Employment Law

Are employers supposed to provide positive job references?

Published in: March 2017

In a cutthroat job market, any advantage that an applicant can muster will go a long way to ensure that they stay ahead of the competition. Therefore, an eye catching CV that draws the attention of the potential employer is a good start and also having good references in place who will speak glowingly of an applicant will also be vital. Sensible people will put down a referee who’ll speak highly of them, allowing the applicant to put their best foot forward. While for others...their references may not work in their favour. Therefore, what happens if a referee gives a person a less than stellar endorsement of their professional performance? Is a person allowed to do so? Well, the answer to that question is rather complex, but please keep on reading anyway. 

Does an employer have to provide a reference if you ask for one?

Before exploring the legalities in regards to employment references, we should perhaps begin with the more basic question, on whether or not an employer must provide an employee with a reference if one is requested. And the answer? Well, no, there is no general duty for an employer to provide an employee with a reference. 

That was the simple bit in regards to this area of law.

Is a referee allowed to give a negative employment reference?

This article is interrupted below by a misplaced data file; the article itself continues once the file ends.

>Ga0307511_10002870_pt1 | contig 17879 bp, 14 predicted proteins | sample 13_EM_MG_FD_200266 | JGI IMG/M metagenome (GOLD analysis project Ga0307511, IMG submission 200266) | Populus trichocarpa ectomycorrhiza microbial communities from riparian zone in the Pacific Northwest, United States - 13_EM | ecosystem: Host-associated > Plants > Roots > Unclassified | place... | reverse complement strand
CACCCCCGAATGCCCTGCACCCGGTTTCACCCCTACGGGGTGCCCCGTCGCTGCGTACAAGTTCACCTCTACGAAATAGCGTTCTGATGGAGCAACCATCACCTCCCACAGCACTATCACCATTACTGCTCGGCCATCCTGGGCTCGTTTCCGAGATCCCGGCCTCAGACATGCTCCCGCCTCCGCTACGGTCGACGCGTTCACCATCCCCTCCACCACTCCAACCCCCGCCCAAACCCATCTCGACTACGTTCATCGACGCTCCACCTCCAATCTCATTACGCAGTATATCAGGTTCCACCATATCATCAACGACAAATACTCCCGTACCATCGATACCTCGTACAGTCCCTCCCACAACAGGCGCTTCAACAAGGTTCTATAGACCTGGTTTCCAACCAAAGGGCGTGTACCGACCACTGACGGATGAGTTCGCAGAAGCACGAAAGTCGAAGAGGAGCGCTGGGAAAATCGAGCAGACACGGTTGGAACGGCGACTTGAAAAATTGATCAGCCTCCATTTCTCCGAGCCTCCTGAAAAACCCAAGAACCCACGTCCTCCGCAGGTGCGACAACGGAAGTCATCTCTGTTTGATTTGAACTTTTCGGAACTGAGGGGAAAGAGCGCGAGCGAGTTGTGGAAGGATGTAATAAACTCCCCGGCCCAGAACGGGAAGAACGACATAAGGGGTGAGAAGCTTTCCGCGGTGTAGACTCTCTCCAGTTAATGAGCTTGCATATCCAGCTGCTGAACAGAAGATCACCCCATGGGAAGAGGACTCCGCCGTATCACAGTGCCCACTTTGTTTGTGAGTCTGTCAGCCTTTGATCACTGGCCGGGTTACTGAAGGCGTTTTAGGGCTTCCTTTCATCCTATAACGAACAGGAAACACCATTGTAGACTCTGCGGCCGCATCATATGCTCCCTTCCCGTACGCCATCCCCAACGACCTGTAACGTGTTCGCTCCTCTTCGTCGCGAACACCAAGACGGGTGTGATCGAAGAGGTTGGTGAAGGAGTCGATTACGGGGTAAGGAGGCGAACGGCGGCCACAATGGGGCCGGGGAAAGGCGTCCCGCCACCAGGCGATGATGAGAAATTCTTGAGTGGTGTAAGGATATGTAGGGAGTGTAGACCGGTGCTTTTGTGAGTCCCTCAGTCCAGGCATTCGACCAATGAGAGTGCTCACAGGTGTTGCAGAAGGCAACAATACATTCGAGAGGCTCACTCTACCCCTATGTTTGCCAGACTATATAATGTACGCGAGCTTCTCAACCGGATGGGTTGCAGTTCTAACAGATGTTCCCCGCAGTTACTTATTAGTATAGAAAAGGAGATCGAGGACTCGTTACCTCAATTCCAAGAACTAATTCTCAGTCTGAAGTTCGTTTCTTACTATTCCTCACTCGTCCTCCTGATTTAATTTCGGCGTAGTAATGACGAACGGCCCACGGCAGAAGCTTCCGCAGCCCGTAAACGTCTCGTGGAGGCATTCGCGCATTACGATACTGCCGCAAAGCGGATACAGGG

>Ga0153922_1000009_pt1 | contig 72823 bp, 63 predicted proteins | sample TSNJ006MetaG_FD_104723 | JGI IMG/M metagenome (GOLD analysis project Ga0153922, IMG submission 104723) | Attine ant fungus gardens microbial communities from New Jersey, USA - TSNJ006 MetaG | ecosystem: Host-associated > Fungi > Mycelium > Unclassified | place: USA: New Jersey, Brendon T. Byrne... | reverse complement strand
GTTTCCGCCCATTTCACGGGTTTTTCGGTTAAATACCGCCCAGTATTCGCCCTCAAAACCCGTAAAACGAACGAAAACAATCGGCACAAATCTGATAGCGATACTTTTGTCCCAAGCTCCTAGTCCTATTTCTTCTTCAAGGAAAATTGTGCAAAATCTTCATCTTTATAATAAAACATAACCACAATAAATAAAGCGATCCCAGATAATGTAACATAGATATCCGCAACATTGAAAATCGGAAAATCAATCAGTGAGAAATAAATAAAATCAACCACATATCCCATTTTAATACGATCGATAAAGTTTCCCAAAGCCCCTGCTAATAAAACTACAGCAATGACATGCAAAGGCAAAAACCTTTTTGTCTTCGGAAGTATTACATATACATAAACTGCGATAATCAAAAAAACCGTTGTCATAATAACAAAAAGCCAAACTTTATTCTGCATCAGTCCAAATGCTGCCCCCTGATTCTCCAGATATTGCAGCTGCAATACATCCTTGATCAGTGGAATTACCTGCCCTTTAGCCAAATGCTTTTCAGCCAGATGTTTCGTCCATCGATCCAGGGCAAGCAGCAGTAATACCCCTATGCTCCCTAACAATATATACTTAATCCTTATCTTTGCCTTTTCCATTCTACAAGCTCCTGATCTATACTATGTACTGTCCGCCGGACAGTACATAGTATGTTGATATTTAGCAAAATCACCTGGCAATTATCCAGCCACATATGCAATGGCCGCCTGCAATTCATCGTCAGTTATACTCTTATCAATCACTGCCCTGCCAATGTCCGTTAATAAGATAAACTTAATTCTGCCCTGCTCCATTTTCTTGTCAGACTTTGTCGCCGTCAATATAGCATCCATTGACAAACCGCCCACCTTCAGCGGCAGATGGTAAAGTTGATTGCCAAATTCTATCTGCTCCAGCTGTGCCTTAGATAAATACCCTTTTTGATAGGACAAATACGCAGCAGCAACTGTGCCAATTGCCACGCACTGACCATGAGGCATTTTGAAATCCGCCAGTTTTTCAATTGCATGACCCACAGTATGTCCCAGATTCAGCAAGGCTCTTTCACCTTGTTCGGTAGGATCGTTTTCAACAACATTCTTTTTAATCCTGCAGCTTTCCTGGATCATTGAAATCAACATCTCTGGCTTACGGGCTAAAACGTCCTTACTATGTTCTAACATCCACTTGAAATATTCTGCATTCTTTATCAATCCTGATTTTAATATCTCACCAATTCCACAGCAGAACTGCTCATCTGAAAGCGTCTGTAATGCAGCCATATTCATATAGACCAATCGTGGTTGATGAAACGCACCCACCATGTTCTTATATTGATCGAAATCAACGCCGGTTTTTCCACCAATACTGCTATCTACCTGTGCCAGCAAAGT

Now, the question in regards to whether or not it’s against the law for an employer to provide a bad reference, is the more important inquiry and the answer is quite fascinating.

First, if an employer who agrees to be a reference provides information to a prospective employer that is defamatory, then the employer may be exposed to potential liability.
Although, the uniform Defamation Acts, may provide an employer some defence in terms of qualified privilege, which can protect the employer in the event that the information provided, or the impression given, is substantially true. Furthermore, it should also be noted, that this defence is available if the information was also considered as reasonable under the circumstances.

In determining ‘reasonableness’, the courts will look into a number of the surrounding facts of the situation, when making a decision on whether or not a negative reference by an employer is defamatory. However, if an employee can prove that the employer provided a negative reference maliciously, then the defence is generally no longer available to the employer.

On the other hand, it is however important to also be mindful of the fact that an action of defamation can be restrictive, and not every adverse statement – even if the statement was false – can be considered defamatory. 

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